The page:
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Here are the data attached on a Switching Mode Power Supply : Input : 230 V - 2.5 A PF = 0.95 ( Hence the power can be obtained as 230*2.5*0.95 = 546 W )

Output : 300 + 103 + 3.6 + 12.5 = 419.1 And at the line bellow the table it has mentioned 330 Watt as the Total wattage. How can this be possible ?

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    \$\begingroup\$ Were you expecting 100% efficient power conversion? \$\endgroup\$ – MarkU Apr 10 '17 at 20:44
  • \$\begingroup\$ That is a bit confusing as is though.. If you do the math for each voltage column you get 544.4w.. and what is total wattage.... You may need to look at the manual to figure out what combined and total really mean. \$\endgroup\$ – Trevor_G Apr 10 '17 at 20:50
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    \$\begingroup\$ I would expect 80-90% and that still does not explain it. \$\endgroup\$ – Tony Stewart Sunnyskyguy EE75 Apr 10 '17 at 20:50
  • \$\begingroup\$ See also previous discussion here: electronics.stackexchange.com/questions/244685/… \$\endgroup\$ – winny Apr 10 '17 at 20:59
  • \$\begingroup\$ Were you expecting this 60% efficiency then, @MarkU, is that your cryptic point? \$\endgroup\$ – TonyM Apr 10 '17 at 21:05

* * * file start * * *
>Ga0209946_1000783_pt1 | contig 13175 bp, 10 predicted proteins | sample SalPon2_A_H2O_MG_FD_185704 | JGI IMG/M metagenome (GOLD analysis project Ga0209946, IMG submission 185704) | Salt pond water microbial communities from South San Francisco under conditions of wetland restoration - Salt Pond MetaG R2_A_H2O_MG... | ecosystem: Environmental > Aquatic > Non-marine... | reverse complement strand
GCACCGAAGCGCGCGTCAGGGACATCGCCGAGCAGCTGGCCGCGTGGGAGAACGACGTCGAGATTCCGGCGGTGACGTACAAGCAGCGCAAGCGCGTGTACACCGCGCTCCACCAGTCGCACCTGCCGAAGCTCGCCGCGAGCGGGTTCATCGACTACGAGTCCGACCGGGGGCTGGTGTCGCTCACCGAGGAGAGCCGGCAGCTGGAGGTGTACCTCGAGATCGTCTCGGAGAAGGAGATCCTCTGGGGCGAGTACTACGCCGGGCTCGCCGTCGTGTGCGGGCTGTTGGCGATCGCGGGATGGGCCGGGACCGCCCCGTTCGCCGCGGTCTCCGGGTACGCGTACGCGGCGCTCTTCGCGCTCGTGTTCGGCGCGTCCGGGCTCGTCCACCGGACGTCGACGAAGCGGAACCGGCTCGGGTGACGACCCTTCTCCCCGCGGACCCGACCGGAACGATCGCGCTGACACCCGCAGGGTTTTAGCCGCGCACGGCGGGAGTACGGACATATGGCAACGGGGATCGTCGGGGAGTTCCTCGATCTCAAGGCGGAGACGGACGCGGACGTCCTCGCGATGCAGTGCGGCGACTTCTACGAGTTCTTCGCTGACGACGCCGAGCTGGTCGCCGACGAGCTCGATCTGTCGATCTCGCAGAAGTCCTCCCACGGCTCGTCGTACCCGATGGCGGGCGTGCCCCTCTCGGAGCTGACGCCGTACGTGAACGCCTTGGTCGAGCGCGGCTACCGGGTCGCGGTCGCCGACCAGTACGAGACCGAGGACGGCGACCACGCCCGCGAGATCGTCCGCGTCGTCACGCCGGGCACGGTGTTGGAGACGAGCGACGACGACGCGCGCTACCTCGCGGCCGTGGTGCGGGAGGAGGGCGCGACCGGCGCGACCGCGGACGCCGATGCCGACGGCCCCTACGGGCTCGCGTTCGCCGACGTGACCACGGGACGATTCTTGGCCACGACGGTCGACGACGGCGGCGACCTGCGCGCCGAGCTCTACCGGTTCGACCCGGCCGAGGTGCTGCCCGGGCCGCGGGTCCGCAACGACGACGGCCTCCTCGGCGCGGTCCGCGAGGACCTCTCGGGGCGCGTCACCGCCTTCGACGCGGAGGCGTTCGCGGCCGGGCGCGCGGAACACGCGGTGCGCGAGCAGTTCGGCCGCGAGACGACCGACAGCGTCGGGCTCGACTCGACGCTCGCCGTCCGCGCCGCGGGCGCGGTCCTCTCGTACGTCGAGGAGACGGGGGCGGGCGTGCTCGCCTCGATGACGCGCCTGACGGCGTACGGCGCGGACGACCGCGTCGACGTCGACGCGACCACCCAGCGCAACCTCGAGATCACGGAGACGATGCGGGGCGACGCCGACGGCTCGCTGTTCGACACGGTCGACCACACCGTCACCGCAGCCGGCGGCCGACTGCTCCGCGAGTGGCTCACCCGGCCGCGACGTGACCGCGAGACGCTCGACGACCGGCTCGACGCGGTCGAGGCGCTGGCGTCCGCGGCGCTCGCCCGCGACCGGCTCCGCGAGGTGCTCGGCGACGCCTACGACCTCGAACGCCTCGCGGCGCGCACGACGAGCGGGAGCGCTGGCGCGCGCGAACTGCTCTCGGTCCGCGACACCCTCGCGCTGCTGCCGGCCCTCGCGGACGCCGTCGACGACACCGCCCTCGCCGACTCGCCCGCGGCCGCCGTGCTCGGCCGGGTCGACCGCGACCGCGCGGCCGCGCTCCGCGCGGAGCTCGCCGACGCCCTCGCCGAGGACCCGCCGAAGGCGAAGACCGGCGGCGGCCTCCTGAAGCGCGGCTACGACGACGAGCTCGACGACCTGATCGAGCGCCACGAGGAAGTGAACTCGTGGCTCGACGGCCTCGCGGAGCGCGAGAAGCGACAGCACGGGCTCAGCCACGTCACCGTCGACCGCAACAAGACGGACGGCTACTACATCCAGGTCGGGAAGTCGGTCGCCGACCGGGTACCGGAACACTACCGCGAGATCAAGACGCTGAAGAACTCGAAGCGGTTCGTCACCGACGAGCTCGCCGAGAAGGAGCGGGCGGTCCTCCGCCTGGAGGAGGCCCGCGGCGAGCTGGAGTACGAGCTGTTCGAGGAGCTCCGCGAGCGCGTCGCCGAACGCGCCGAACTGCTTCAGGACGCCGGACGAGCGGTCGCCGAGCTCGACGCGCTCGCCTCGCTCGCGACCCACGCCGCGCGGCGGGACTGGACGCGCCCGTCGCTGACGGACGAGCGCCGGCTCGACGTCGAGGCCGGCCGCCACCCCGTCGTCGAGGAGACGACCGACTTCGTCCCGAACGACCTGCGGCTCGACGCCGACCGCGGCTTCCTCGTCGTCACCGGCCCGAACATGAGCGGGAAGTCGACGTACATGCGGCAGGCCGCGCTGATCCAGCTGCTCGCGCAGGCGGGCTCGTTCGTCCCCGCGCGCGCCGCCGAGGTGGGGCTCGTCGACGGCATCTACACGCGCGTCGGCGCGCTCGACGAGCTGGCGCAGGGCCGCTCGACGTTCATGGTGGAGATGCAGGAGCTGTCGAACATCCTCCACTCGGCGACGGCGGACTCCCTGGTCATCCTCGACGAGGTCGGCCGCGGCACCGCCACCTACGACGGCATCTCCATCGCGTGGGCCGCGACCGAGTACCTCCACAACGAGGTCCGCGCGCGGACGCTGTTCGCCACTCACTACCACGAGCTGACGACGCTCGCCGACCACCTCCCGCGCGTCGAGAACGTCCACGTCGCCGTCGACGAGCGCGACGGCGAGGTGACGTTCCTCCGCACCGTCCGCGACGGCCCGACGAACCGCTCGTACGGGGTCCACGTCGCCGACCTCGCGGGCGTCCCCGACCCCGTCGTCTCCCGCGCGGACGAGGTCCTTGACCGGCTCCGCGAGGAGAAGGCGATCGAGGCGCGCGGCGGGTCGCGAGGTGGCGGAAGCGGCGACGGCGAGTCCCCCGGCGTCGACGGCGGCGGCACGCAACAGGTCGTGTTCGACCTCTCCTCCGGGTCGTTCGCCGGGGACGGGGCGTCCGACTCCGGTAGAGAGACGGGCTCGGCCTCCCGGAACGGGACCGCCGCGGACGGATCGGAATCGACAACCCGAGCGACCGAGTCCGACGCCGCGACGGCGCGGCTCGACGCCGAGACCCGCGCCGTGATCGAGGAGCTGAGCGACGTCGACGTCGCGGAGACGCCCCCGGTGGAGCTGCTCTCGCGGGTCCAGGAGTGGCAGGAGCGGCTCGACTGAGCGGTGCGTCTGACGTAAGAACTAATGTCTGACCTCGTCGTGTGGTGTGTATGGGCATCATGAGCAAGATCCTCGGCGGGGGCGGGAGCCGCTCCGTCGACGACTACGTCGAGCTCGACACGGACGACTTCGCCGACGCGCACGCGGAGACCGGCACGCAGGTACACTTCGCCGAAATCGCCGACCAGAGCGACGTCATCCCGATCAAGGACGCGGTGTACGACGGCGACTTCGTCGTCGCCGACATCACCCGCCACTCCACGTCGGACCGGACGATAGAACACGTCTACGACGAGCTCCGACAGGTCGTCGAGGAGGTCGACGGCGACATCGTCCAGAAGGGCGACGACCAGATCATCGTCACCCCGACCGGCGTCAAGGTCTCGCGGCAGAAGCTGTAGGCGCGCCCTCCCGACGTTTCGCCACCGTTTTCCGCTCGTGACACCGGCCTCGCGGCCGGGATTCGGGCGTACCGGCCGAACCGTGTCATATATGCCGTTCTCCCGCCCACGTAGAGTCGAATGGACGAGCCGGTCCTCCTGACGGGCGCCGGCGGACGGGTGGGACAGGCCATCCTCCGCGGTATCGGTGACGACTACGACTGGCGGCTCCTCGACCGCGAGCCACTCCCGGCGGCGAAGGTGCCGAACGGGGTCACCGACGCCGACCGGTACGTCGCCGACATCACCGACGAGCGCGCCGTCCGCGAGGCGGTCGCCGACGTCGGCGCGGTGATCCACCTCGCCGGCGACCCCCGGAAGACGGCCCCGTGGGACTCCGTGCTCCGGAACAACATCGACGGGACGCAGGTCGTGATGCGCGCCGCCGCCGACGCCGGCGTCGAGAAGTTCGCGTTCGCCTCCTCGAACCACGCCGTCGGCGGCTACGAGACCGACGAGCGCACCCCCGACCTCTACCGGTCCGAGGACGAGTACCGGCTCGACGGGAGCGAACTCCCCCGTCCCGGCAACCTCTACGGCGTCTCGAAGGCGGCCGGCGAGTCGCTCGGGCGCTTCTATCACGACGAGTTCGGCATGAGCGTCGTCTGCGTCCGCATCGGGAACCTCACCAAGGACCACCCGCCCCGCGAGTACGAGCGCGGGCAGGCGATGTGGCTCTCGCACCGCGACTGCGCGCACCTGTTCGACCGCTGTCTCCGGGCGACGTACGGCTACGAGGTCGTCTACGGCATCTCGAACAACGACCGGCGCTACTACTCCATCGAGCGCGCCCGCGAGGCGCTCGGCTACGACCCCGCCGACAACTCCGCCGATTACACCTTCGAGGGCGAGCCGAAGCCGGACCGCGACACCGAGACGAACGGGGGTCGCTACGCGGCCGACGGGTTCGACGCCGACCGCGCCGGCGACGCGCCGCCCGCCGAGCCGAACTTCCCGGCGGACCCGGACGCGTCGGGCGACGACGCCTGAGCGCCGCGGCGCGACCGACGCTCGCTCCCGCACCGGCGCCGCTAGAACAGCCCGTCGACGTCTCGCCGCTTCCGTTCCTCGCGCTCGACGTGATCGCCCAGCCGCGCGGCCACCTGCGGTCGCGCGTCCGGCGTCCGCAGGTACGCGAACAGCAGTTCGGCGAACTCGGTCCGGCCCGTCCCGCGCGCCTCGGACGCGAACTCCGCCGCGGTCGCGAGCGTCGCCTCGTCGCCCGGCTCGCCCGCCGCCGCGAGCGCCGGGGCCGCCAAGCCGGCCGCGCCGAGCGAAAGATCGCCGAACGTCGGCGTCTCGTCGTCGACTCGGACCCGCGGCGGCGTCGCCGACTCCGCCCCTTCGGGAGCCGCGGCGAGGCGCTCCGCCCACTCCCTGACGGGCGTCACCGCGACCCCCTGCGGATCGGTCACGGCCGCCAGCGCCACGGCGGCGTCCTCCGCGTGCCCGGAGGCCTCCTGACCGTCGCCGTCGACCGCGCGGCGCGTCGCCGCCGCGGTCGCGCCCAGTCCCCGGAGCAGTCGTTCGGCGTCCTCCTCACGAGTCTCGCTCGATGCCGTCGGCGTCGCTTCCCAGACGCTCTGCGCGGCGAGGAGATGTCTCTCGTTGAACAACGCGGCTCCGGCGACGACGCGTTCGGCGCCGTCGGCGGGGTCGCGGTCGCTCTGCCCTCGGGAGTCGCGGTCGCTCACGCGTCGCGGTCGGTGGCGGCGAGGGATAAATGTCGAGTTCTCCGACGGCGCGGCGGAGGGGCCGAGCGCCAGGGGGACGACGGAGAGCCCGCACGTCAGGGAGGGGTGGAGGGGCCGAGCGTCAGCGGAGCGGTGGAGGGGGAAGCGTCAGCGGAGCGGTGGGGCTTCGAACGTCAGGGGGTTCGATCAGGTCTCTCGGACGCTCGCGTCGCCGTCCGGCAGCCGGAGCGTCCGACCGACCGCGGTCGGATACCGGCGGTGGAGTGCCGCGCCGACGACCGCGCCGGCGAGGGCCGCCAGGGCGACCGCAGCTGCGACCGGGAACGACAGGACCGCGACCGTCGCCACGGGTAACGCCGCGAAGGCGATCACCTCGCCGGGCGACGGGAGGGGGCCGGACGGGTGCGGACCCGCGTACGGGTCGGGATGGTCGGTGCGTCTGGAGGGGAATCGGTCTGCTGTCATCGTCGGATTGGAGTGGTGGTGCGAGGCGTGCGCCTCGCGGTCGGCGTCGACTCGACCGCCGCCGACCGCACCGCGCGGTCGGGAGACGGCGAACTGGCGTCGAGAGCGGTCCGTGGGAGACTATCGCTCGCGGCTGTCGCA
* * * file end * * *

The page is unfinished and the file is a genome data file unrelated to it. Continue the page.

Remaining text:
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Even if 95% efficient , current rating is always for breaker load rating considering surge currents with even soft start on input. and does not imply efficiency.

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As is generally true for multiple output power supplies, some outputs can supply higher power if other outputs are more lightly loaded. The key to understanding is that total overall power dissipation in the supply (due to it not being 100% efficient) has to be limited due to net temperature rise, cooling and component stresses. In this case the supply appears to be designed to deliver a continuous 330W output power apportioned among its outputs.

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